An eclectic collection of camping stories, trailer-towing articles, campground and park reviews as we discover the world of RV camping in our small camping trailer.
If you are expecting sugar-coated, sponsored reviews, or cut-and-paste Chamber of Commerce pamphlets, you are on the wrong page!
Thursday, August 10, 2017
Welcome to Cloudland Canyon
were spared severe weather in in our campground at Cloudland Canyon
State Park as a line of heavy storms spread across the entire
southeastern United States. We had a steady, night-long downpour, but
no storms. Sleeping was a pleasure as no one needed any kind of
artificial environmental noises to induce the sandman. Nature
supplied everything. The continuous, ten hour downpour eventually
faded away as sunshine began to filter through the dense forest as
morning quietly slipped into the campground.
checked the local weather and found we were experiencing an
exclusive, temporary break in the rain. We decided to explore one of
the many hiking trails. Cloudland Canyon State Park has thirty miles
of trails dedicated just to mountain bikers, not including the many
footpaths for people like us. There are plenty of trails to keep most
arrived Monday afternoon as we love checking into state or Federal
campgrounds after the weekend crowd leaves. Public school started in
Georgia a week ago for most students, and will start this week for
the rest of the state, including here in Dade County, so there are no
families in the campground except for a British couple with a nine
year old daughter who loves to pat Taz. It is only August seventh! We
have four full-time camp hosts on the west rim campground and only
three or four campers. As a result, the shower and toilet facilities,
although rather old, are absolutely spotless.
at the park will change again on Friday night, it always does, but
most of those weekend camping trips and family reunions break up
early Sunday. We rarely check out of a campground on Sunday morning
as the waiting line for the dump stations remind me of US-1 headed
back to Miami from the Florida Keys. Monday is Nirvana to
gone is the day after Labor Day start to the school year. I
personally believe, without the benefit of any research or facts of
any kind, that the start date has been skewed to allow high school
football teams to begin practice earlier and begin their regular
schedule to align with the National Football League and the
Collegiate schedule football schedules. The NFL just played their
first exhibition game. But then again, what do I know. At any rate,
campgrounds are emptier earlier than in years past, which, miserable
me, I don’t mind at all. Labor day is the exception, of course.
Finding a campsite over the Labor Day Weekend requires someone named
Merlin to make your reservations. Strange looking dude, with flowing
robes, a pointy hat, and a magic wand.
to CBS News, the RV industry expects to sell 400,000 new RVs this
year. The RV manufacturers are running at full employment, and have
increased most RV sales in the mid-range Millennial market. No wonder
making reservations at popular campgrounds is a task best done as
soon as reservation windows open. But not here, and not today. The
dripping, dense forest has only our twenty-one foot trailer and a few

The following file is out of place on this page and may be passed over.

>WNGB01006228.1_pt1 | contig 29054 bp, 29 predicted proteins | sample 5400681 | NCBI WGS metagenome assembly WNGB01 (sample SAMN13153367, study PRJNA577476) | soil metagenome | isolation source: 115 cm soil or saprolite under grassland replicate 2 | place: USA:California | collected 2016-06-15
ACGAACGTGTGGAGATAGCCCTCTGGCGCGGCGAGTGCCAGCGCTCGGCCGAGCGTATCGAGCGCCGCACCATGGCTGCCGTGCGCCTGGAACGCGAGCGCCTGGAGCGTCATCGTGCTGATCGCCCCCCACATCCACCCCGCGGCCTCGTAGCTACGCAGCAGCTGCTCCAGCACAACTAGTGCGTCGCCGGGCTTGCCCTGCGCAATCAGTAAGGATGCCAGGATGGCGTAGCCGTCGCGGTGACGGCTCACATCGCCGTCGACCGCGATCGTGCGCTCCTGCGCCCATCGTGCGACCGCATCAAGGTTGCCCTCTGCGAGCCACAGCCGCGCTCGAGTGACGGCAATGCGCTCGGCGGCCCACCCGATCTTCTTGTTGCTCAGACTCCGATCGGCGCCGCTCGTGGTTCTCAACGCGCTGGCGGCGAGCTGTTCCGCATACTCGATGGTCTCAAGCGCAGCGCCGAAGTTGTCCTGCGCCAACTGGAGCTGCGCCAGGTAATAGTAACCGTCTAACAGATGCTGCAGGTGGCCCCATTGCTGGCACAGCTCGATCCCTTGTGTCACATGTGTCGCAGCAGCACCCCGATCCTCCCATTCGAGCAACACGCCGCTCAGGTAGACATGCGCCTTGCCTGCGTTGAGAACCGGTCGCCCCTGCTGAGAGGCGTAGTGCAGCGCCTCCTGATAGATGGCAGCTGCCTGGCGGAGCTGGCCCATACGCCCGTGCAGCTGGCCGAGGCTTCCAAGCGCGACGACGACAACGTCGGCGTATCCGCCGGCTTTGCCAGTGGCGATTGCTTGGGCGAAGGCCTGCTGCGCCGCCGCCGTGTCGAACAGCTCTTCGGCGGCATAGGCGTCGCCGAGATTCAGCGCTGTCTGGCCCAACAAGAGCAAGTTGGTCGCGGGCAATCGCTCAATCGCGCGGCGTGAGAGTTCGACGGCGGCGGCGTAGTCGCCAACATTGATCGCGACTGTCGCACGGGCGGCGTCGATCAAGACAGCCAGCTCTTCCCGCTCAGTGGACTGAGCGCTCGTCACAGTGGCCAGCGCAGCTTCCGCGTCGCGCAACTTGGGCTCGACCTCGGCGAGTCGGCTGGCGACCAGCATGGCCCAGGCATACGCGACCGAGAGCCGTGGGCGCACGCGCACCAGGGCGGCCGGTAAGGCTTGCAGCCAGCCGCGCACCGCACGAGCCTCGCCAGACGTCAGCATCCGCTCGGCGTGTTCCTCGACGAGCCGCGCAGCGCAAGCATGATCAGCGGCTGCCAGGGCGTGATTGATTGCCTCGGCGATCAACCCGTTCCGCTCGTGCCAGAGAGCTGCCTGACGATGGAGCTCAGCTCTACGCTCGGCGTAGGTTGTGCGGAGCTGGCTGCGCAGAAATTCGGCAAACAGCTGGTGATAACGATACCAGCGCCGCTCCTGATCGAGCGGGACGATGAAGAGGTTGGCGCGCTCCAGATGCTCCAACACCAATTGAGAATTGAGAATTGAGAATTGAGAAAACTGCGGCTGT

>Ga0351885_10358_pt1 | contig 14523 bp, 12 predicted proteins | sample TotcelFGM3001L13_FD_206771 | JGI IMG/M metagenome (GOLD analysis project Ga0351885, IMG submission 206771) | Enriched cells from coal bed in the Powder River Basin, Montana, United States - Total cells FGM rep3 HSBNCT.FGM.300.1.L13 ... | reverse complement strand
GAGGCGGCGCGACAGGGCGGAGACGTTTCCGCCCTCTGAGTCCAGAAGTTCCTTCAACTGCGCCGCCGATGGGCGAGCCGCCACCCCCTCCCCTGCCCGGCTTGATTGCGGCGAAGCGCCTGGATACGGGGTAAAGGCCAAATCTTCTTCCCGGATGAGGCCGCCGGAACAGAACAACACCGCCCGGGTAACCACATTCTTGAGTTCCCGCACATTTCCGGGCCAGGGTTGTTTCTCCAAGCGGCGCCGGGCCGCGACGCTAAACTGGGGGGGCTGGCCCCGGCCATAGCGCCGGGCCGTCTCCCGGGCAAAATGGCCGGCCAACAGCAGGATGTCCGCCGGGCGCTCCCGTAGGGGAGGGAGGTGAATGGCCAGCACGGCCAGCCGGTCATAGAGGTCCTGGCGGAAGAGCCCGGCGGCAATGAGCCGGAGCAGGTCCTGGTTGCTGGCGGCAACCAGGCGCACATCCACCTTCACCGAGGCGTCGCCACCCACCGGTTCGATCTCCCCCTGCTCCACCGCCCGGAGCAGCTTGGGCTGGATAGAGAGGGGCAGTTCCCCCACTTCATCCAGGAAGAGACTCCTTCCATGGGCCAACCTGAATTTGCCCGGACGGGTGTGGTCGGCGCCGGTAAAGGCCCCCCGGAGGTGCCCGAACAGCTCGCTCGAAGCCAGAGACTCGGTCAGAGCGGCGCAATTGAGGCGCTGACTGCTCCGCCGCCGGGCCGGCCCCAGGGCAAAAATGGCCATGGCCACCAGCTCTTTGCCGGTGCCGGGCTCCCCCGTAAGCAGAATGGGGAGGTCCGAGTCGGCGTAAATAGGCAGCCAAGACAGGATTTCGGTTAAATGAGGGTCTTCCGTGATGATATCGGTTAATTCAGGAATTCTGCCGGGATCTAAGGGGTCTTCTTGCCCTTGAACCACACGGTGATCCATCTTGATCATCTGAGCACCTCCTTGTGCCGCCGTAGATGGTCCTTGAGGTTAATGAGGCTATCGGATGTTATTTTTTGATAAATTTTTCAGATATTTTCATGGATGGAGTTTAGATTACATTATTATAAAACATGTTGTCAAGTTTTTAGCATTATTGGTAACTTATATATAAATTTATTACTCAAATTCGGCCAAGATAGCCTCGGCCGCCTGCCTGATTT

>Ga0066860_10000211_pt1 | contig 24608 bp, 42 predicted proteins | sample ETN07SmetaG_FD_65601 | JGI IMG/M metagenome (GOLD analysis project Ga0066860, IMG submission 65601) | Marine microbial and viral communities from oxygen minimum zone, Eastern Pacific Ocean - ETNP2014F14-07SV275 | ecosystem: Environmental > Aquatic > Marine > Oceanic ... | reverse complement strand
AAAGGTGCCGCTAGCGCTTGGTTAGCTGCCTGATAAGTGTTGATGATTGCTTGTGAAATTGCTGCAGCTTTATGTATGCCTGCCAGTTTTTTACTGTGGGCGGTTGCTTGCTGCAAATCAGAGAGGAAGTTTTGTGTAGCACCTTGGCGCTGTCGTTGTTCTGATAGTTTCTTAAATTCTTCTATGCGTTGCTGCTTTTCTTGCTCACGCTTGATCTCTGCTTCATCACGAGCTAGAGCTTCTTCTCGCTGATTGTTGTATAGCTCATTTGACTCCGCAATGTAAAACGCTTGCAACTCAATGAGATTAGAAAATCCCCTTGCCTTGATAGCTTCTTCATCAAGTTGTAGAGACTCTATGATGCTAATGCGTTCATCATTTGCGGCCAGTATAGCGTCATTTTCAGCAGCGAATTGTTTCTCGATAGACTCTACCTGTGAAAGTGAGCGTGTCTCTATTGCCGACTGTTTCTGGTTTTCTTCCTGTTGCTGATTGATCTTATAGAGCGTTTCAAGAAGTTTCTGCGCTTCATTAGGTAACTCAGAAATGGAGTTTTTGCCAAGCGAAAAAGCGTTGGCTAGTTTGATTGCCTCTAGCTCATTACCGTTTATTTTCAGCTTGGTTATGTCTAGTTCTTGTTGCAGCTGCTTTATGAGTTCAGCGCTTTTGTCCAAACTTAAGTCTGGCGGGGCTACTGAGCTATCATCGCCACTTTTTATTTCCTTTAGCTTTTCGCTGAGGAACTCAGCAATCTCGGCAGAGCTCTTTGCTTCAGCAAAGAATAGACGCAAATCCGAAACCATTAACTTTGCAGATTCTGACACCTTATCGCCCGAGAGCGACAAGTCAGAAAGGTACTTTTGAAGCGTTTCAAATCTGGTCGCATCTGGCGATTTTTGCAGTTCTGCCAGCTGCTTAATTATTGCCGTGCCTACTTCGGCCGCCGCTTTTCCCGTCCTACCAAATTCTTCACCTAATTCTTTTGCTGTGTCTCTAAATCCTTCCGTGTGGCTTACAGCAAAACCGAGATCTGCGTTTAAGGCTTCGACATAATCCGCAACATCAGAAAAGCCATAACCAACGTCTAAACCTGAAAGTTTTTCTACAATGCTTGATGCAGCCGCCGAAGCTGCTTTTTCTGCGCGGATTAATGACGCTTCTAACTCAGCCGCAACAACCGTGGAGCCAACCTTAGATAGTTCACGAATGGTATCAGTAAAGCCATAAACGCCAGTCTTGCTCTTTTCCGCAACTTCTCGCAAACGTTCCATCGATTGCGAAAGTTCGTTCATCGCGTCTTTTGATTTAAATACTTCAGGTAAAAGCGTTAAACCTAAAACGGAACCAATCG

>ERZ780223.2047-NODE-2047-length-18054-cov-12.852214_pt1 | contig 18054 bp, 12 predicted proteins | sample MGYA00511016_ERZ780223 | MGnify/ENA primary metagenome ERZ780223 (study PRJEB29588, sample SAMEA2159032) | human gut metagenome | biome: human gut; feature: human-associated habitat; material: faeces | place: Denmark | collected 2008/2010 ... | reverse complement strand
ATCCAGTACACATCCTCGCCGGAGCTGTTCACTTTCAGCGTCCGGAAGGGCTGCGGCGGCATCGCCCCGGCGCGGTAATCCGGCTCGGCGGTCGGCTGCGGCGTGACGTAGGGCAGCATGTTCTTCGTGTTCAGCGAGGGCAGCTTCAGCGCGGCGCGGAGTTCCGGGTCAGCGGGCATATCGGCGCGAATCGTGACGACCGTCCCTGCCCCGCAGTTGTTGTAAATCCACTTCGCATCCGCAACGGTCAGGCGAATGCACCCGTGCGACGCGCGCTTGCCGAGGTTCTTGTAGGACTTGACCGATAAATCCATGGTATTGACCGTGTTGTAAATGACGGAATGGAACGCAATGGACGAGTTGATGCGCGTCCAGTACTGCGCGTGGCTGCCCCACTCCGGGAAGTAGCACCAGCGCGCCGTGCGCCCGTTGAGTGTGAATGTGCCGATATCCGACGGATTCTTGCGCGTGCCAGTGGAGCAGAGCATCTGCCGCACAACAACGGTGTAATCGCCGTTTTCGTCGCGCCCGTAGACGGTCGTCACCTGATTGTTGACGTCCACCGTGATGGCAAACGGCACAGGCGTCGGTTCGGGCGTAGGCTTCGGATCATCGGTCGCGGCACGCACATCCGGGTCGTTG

occupied campsites that are still dormant. Until a beautiful, black
and grey house cat, wearing a bright red collar, casually strolls
across the front of our camping pad, headed for the forest. Our
Golden Retriever sees the cat, bolts through the open camper door and
down the hill they go, into the dense underbrush. Taz, over thirteen
years old, has a hearing deficiency, and thankfully, limited
endurance. He doesn’t go far, and as soon as he sees me, heads back
up the hill to the camper, tongue out, with a look of duty well done.
however, is a time to relish the tranquility and relative solitude of
a beautiful state park and the empty trails. I swing by the visitors
center where only a few hikers, mostly young, college age couples,
complete with back packs are registering. We decide to do the
waterfall trail starting at the environmental center on the east rim,
but after a walking a short way on the rim trails, decide we need to
tune up first before heading down the thousand foot trail to the
waterfalls below. Prudence is an art gained through age. And
first day was spent relaxing and taking walks to check the park’s
facilities and many vistas. I played around with my television
antenna and tuned three or four stations we may watch if the weather
turns wet again. Except for the news, we rarely watch television.
Cell phone coverage faded in and out so not only were telephone calls
sporadically dropped, but the Wi-Fi hot-spot was unreliable as well.
we relaxed in the fading evening sun, a pickup truck backed into the
site next to us and a woman with two dogs set up a small, domed tent.
She was our only neighbor until another camper pulled in just before
dark. We were the only campers in the park except for the British
couple tent camping at the top of the hill and one other RV that
shows no sign of life. The evening was pleasant, cool and absolutely
still except for the serenade of Georgia’s forest insects.
we kissed and snuggled up under the covers, Ilse turned off her night
light and we both went silent as a bright, yellow light flashed in
the darkness just over our heads.
was that!” We sat up in bed and tried to figure out what had just
happened. The light flashed again, this time down by the foot of the
bed, suspended in mid-air. It took a few seconds to realize I had let
in a firefly, a lightning bug we used to call them, when I took our
dog, Taz, out for his evening trip to the nearest tree. Another first
in our adventures of RVing.